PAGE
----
Why are carrier phase ambiguities integer? - Inside GNSS - Global Navigation Satellite Systems Engineering, Policy, and Design

# Why are carrier phase ambiguities integer? It is well known that carrier phase ambiguities are integer values. Intuitively, this is hard to understand with a common counter-argument progressing along these lines: even if the receiver measures the instantaneous phase of the incoming signal (thus removing any fractional cycle component at the receiver end), the phase of the signal at the satellite cannot be guaranteed to be zero, so how can the ambiguity be integer?

In this article we explain why the carrier phase ambiguities are indeed integer.

It is well known that carrier phase ambiguities are integer values. Intuitively, this is hard to understand with a common counter-argument progressing along these lines: even if the receiver measures the instantaneous phase of the incoming signal (thus removing any fractional cycle component at the receiver end), the phase of the signal at the satellite cannot be guaranteed to be zero, so how can the ambiguity be integer?

In this article we explain why the carrier phase ambiguities are indeed integer.

To keep things simple, we begin by assuming the propagation errors (ionosphere, troposphere, etc.) and clock errors are zero. This is not limiting but greatly simplifies the analysis and interpretation because it only leaves geometric terms (i.e., range and range rate).

Geometric Interpretation of Carrier Phase
Before getting into too many details, it can be instructive to give a geometrical understanding of the carrier phase.

Recall that carrier phase observations are obtained by integrating the measured Doppler shift of the signal (details in the next section). This is why the term accumulated Doppler range (ADR) is often used to describe the same observation. In the absence of errors, the Doppler shift, fDoppler, of the received signal is

Equation (1) (see inset photo, above right)

where λ is the carrier phase wavelength and ρ̇ is the geometric range rate between the receiver and satellite (the over-dot represents the time-derivative of the geometric range, ρ).

Integrating the Doppler over time gives the carrier phase observation at time t, ϕ(t), as

Equation (2) (see inset photo, above right)

where t0 is the start of the integration period (usually when the signal is first acquired), is the change in range over the integration period, and ρ(t0) is the initial range and represents the integration constant. Equation (2) also shows that the carrier phase observation is a measure of the change in range over time.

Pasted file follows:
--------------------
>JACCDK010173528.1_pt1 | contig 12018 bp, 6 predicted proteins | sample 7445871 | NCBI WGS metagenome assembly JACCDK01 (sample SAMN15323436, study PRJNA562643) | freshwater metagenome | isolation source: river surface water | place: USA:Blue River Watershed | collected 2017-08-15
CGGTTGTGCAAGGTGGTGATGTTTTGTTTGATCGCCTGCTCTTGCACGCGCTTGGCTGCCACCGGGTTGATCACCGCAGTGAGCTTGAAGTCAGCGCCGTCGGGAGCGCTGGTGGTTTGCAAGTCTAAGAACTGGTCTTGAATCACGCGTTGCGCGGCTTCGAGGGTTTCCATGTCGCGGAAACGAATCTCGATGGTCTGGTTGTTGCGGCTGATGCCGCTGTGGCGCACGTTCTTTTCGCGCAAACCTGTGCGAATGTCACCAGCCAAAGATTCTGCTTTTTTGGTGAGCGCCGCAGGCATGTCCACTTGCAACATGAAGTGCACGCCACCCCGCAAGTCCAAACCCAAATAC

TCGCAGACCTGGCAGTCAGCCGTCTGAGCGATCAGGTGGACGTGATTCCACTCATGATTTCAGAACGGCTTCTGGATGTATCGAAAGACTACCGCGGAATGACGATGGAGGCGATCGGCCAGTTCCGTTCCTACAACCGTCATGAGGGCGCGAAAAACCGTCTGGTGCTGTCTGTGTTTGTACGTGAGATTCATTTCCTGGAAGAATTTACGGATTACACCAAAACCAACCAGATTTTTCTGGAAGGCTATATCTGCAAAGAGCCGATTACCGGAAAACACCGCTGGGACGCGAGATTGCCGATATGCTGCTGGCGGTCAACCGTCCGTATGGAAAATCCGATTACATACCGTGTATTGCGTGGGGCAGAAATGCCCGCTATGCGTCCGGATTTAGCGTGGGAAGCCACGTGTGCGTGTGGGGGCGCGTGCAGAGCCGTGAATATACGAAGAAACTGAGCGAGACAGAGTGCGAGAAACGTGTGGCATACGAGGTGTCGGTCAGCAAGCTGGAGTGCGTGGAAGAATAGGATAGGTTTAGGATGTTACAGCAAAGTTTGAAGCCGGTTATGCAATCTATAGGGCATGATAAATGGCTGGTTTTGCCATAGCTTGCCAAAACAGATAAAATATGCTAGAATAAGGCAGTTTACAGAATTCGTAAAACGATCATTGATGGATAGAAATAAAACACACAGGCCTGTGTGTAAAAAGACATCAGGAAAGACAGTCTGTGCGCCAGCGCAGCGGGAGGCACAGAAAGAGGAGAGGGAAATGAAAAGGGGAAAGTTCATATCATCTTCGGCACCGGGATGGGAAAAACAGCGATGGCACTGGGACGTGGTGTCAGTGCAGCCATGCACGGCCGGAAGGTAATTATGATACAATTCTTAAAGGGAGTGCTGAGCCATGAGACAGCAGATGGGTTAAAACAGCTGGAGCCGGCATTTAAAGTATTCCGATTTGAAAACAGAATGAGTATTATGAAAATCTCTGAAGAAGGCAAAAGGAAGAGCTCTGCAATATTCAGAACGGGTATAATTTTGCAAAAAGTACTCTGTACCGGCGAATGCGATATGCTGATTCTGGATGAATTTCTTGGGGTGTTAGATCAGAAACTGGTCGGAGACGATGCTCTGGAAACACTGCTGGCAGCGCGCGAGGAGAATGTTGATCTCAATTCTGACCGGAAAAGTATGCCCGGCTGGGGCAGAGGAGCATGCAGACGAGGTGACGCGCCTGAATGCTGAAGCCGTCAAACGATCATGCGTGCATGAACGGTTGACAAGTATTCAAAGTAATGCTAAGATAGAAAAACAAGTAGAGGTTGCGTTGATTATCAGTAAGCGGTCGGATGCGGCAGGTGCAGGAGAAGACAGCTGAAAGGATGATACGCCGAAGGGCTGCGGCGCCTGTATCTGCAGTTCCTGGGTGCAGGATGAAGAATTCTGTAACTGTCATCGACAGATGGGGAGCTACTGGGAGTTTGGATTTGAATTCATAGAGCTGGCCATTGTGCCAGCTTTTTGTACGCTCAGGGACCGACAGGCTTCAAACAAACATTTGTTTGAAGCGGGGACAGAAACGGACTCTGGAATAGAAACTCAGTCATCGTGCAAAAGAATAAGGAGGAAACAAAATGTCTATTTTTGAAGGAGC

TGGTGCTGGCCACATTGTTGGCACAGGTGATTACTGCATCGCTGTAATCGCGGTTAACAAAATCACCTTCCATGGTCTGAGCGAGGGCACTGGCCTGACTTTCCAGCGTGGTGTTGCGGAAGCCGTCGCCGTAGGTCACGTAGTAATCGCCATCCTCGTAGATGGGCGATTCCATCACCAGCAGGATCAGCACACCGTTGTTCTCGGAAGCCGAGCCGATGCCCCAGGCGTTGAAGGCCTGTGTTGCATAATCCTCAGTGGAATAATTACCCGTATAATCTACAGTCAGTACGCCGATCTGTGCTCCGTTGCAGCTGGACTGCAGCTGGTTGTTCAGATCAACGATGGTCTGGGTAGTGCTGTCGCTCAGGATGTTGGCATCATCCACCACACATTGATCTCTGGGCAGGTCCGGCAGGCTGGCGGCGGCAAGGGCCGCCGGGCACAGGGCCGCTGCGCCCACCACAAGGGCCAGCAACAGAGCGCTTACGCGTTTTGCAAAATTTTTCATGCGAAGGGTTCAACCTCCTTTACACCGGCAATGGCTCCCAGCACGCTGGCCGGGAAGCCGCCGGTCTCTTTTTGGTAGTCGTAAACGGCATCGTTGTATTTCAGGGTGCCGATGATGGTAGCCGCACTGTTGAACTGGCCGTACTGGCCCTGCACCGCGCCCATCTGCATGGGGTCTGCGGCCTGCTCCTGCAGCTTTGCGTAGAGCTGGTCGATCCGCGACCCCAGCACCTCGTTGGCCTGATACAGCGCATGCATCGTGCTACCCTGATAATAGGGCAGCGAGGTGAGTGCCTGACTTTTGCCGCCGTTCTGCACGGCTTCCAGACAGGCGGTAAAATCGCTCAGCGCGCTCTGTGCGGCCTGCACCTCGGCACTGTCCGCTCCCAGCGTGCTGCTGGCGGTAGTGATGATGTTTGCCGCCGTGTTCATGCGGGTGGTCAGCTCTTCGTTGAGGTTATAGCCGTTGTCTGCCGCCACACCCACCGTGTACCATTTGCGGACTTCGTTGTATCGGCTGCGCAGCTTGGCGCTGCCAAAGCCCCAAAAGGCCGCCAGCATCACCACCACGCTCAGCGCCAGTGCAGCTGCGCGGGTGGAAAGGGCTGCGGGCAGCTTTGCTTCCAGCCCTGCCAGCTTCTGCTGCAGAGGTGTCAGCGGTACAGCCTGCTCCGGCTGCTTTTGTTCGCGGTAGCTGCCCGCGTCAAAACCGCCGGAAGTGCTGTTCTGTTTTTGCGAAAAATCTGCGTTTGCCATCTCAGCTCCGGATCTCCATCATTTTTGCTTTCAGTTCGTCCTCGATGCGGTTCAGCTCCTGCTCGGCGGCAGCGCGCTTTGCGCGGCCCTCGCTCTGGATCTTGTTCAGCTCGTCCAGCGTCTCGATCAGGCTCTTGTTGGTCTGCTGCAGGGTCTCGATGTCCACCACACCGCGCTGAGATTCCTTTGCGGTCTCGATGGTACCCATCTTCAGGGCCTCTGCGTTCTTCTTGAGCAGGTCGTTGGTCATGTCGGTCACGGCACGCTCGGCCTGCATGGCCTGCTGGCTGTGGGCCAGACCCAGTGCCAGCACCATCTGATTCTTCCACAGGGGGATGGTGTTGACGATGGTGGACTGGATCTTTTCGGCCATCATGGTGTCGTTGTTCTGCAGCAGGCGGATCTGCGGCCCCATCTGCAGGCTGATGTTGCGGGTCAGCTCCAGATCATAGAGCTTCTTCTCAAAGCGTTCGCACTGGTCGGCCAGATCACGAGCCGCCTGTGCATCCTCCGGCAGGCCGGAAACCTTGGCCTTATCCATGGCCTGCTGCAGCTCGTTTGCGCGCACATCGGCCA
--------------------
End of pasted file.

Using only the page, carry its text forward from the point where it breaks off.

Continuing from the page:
Setting t = t0 in equation gives

Equation (3)

because the change in the range over zero time interval is zero. Of course, the initial range is generally unknown (after all, that is what the receiver is trying to measure) and thus can be loosely interpreted as being ambiguous. This is the geometric analogy to the carrier phase ambiguity.

Carrier Phase Generation
Figure 1 (at the top of this article) shows a high-level diagram of a GNSS receiver-tracking loop. The purpose of the loop is to ultimately have the numerically controlled oscillator (NCO) generate a signal with the same frequency and phase as the incoming signal (after down-conversion). This image is included to help clarify the notation used below.

The Doppler shift of the received signal is given by

fDoppler = fdcfIF     (4)

where fdc is the frequency of the signal after down-conversion, and fIF is the nominal intermediate frequency (IF). The down-converted frequency is given by

fdc = fRxfLO    (5)

where fRx is the received signal frequency, and fLO is the frequency of the receiver’s local oscillator (after being mixed up or down from its fundamental frequency).

The IF is given by

fIF = fSVfLO     (6)

where fSV is the nominal signal frequency (e.g., 1,575.42 MHz for GPS L1).

Using a frequency lock loop (FLL), the receiver’s NCO tries to generate a frequency, fNCO, that matches the down-converted frequency as closely as possible. The error (discriminator output), δ fNCO, is passed to the loop filter that computes the feedback to NCO. The carrier phase equivalent of the equation (4) is

ϕ(t) = ϕdc(t) − ϕIF(t)    (7)

where the term on the left is the carrier phase observation, ϕdc is the phase of the signal after down-conversion in the front-end, and ϕIF is the phase of the receiver’s IF signal.